Could a rocket land on the ocean?
On Tuesday, SpaceX will attempt to land a rocket stage on a floating platform in the Atlantic Ocean, a first in the history of rocketry.
SpaceX will attempt one of the boldest maneuvers in the history of rocketry early Tuesday morning (Jan. 6) during a supply mission to the International Space Station for NASA, and you can watch the attempt live online.
The California-based private spaceflight company will try to land the first stage of its Falcon 9 rocket on a floating platform in the Atlantic Ocean, shortly after the booster launches SpaceX's robotic Dragon cargo capsule from Cape Canaveral Air Force Station in Florida at 6:20 a.m. EST (1120 GMT) Tuesday. NASA officials have said there is a 60 percent chance of good launch weather for the planned launch. You can watch the SpaceX launch live on Space.com, courtesy of NASA TV, beginning at 5 a.m. EST (1000 GMT).
"The odds of success are not great — perhaps 50 percent at best," SpaceX representatives wrote of the platform landing in a mission update last month. "However, this test represents the first in a series of similar tests that will ultimately deliver a fully reusable Falcon 9 first stage." SpaceX will offer its own launch webcast on the company's website beginning at 6 a.m. EST (1100 GMT). [Reusable Rocket Launch Systems: How They Work (Infographic)]
Developing a fully and rapidly reusable rocket is a key priority for SpaceX and its billionaire founder, Elon Musk, who has said that such technology could cut the cost of spaceflight by a factor of 100.
SpaceX has made strides toward this ambitious goal already. For example, the company successfully brought a Falcon 9 first stage down for a soft ocean splashdown twice last year — once in April and again in July.
But Tuesday's test will be much more challenging. The drone ship measures just 300 feet long by 170 feet wide (91 by 52 meters) with its "wings" extended, and the 14-story-tall Falcon 9's leg span is about 70 feet (21 m), SpaceX representatives said.
"During previous attempts, we could only expect a landing accuracy of within 10 km [6 miles]," they wrote in the update. "For this attempt, we're targeting a landing accuracy of within 10 meters [33 feet]."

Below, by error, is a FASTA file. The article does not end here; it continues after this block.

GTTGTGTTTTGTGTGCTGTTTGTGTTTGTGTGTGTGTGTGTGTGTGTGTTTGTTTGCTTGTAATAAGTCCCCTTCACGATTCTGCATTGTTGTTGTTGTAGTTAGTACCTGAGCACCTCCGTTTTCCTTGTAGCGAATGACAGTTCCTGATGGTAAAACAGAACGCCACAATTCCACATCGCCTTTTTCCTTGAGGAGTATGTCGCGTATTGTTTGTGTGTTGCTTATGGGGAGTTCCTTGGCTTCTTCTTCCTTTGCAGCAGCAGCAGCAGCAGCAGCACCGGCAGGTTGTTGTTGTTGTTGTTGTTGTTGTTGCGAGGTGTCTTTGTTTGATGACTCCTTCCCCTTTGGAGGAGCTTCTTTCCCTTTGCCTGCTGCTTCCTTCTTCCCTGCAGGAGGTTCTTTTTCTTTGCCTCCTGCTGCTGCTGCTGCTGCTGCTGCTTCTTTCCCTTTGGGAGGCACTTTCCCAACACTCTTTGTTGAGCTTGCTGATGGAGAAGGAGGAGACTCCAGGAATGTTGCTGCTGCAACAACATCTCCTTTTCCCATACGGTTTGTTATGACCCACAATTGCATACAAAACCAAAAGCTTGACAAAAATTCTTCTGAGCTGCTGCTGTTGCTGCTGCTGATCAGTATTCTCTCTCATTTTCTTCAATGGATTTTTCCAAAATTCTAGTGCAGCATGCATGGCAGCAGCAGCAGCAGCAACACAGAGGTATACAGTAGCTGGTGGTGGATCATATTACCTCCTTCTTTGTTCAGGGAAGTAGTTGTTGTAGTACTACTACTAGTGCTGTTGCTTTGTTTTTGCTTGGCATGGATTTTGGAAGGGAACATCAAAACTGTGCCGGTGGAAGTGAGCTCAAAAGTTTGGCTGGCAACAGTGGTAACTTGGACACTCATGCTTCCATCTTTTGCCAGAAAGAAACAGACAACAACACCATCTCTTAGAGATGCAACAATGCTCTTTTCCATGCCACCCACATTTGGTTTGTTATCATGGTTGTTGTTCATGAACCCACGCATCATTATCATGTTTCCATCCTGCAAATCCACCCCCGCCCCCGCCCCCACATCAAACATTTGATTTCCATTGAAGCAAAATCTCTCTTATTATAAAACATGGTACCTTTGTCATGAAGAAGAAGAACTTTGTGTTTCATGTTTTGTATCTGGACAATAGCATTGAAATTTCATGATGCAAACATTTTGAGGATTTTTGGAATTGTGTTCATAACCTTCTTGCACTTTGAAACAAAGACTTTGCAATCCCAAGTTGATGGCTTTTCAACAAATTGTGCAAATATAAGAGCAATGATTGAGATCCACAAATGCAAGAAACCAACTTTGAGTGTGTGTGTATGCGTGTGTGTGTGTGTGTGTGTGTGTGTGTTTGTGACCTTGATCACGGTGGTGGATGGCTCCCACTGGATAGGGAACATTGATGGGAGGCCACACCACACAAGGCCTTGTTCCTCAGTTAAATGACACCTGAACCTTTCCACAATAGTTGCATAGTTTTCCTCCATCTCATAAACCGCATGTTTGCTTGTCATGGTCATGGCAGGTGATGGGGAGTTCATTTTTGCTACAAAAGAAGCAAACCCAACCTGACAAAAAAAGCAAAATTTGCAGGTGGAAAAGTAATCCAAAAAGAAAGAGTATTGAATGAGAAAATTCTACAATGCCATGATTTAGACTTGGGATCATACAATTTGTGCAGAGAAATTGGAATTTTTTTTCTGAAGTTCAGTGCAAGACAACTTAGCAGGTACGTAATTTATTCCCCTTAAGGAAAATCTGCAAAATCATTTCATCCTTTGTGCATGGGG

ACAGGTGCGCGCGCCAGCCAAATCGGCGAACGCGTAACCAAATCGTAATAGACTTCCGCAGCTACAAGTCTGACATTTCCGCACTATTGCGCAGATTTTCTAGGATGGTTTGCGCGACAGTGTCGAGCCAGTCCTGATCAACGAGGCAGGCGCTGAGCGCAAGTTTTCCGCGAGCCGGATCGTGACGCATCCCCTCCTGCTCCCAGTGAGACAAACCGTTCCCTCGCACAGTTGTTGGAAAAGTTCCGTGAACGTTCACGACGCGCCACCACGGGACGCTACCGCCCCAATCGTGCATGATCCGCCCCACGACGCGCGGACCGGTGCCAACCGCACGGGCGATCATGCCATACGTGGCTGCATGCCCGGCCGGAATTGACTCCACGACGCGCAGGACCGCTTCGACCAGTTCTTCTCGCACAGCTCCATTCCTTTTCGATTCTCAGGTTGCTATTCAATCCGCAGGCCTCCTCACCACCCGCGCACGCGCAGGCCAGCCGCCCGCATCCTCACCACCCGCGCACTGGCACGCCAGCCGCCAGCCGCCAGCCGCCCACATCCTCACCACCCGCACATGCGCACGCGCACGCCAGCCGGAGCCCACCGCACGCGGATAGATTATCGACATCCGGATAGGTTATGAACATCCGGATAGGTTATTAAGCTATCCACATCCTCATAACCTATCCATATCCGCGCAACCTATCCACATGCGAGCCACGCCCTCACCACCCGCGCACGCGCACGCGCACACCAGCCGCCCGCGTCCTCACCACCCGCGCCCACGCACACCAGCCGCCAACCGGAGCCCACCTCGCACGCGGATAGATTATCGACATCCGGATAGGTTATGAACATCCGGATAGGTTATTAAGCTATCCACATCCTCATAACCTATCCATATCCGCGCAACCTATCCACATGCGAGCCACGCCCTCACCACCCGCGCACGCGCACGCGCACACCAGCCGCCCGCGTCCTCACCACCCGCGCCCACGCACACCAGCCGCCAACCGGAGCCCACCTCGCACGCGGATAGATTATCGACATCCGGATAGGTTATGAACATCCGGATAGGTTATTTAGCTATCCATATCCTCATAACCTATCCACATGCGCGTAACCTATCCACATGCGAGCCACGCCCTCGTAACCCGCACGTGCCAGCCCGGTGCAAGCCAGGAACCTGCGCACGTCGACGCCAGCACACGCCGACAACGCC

Furthermore, although the drone ship will be equipped with position-stabilizing thrusters, it will not be anchored.
Three separate engine burns will help get the rocket stage on course and slow its speed from 2,900 mph (4,600 km/h) down to 4.5 mph (7.2 km/h) at the time of touchdown. The landing legs will deploy during the final burn, company representatives said. SpaceX has also outfitted the Falcon 9 stage with four independently steerable "hypersonic grid fins," which will be deployed upon atmospheric re-entry to aid in precision targeting.
As bold as Tuesday's test is, SpaceX has even more ambitious goals in mind for 2015.
"Over the next year, SpaceX has at least a dozen launches planned, with a number of additional testing opportunities," company representatives wrote. "Given what we know today, we believe it is quite likely that with one of those flights, we will not only be able to land a Falcon 9 first stage, but also re-fly."
The rocket-reusability test is a secondary objective on Tuesday; the main goal of the launch is to send Dragon on its way toward the space station with more than 5,000 lbs. (2,270 kilograms) of food, supplies and scientific experiments.
The launch will kick off the fifth of 12 robotic resupply missions to the orbiting lab that SpaceX plans to fly under a $1.6 billion NASA contract. All of the previous four missions have been successful.
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